On the Road – Tips for Taking a Genealogy Road Trip

For many beginner genealogists, much of the research can be completed online. With billions of records between sites like Ancestry and FamilySearch, so much can be found online in the comfort of our home. Eventually, our journey is going to take us offline and into the library and archives. Only a small percent of the existing genealogical records are available online. This means that we are going to have to hit the road and take a genealogy road trip!

Why Take a Genealogy Road Trip?

Why do we need to get out on the road and take a genealogy road trip? Isn’t everything available online? I mean, there are census records, birth, marriage, and death records, newspapers, and much more available at our fingertips in the comfort of our own home. As much as we like to think that there is so much online, the reality is that a large portion of our discoveries are going to be made with records not available online. These records are housed on the shelves of the archive, the basement of the courthouse, or in the middle of nowhere in a cemetery! When we feel like we are at a dead end researching online, it’s time to get our hands and shoes dirty and head out into the field.

Planning the Trip

Setting out on a genealogy road trip journey is going to take some planning. As excited as we might be to hit the road and get going, we can’t just hop in the car and start driving. Here are some tips before you start your journey.

  1. Set Goals

Having a goal and a plan is the key to a successful research trip. You will want to have a goal in mind. What is the question that you are trying to answer? Let’s say that you are looking for the gravestone of your great grandmother, and you’ve hit a dead end with online research. Your goal is to travel to the local cemetery in the town that your great grandmother died in.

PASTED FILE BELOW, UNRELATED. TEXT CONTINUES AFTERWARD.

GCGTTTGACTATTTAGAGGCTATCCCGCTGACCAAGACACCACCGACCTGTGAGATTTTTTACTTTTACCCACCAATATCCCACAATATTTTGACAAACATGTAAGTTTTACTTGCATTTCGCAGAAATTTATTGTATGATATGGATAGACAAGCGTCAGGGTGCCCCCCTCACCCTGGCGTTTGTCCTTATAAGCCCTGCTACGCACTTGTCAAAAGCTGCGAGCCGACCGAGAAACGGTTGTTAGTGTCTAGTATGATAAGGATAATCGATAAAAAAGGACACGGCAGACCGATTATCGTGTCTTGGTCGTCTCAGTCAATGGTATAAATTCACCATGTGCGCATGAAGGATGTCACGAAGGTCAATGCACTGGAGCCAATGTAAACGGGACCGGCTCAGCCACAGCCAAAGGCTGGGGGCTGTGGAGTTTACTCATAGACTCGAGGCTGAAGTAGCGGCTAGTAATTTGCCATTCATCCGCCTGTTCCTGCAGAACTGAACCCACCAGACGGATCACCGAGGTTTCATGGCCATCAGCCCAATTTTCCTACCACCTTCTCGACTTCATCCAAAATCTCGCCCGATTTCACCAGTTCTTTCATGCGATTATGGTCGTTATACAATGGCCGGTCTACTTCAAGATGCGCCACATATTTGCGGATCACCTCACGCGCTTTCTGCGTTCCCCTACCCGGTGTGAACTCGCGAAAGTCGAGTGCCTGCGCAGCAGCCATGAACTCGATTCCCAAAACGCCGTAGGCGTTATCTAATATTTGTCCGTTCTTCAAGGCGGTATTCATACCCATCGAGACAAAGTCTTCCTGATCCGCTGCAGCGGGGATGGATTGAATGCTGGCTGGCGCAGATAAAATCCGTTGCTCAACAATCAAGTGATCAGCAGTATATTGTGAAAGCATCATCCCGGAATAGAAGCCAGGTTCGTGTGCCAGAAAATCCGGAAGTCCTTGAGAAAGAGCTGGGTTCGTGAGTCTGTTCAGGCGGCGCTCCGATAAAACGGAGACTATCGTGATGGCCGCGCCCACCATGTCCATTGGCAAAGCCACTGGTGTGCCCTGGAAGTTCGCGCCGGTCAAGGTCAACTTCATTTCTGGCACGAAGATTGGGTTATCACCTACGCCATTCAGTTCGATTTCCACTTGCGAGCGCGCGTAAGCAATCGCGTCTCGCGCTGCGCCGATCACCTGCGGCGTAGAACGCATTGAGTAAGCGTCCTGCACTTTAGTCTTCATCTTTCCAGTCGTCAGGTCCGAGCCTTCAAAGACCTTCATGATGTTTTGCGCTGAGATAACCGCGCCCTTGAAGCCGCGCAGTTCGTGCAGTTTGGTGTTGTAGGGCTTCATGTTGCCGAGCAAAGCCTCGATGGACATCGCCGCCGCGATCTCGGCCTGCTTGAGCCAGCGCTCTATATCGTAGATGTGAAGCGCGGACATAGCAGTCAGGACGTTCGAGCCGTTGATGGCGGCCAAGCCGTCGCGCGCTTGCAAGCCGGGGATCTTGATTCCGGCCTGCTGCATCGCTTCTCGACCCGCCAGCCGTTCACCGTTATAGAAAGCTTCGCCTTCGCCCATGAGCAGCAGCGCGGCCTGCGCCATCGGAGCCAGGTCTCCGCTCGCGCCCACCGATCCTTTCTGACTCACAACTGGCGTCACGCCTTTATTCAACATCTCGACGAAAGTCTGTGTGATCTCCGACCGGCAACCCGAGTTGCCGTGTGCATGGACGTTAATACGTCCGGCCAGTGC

1. Research Before You Go

Use the resources that are already available online. Review all of the known information about your ancestor. Look at where the close family members of your great grandmother are buried. Create a checklist with the online resources that you can check before heading out on the road. One of the most frustrating things to discover is going on a research trip only to find out that what you found is already online. Or, even worse, is traveling to an archive and discovering that the records you want are not even housed there. Exhaust all online resources before heading out on the road.

  1. Reach Out to Local Societies, Libraries, and Archives

Your best friend is going to be the online catalog of the libraries and archives that you want to visit. Be sure to check out their catalog and collection list to make sure that what you are looking for is there. Email or phone the archive or library ahead of time to make sure that they will be open the day you are planning to be there. It also will be beneficial to let them know what collections you are planning to look at. Sometimes they can be prepared for you and have the materials waiting for you when you arrive. This will save you valuable research time. Also be aware of the rules and restrictions of the library or archive. Some do not allow for photography, bags, pens, or other materials. Be sure to check out the website FAQ section.

  1. Create a Plan

Now that you know what you are looking for, it is imperative that you create a plan. The best thing to do is write your plan down. List step-by-step what you are going to look for. Be sure to include call numbers or links to the catalog entry in your research plan. With every catalog entry, write down what you are looking for.

  1. Pack Your Tools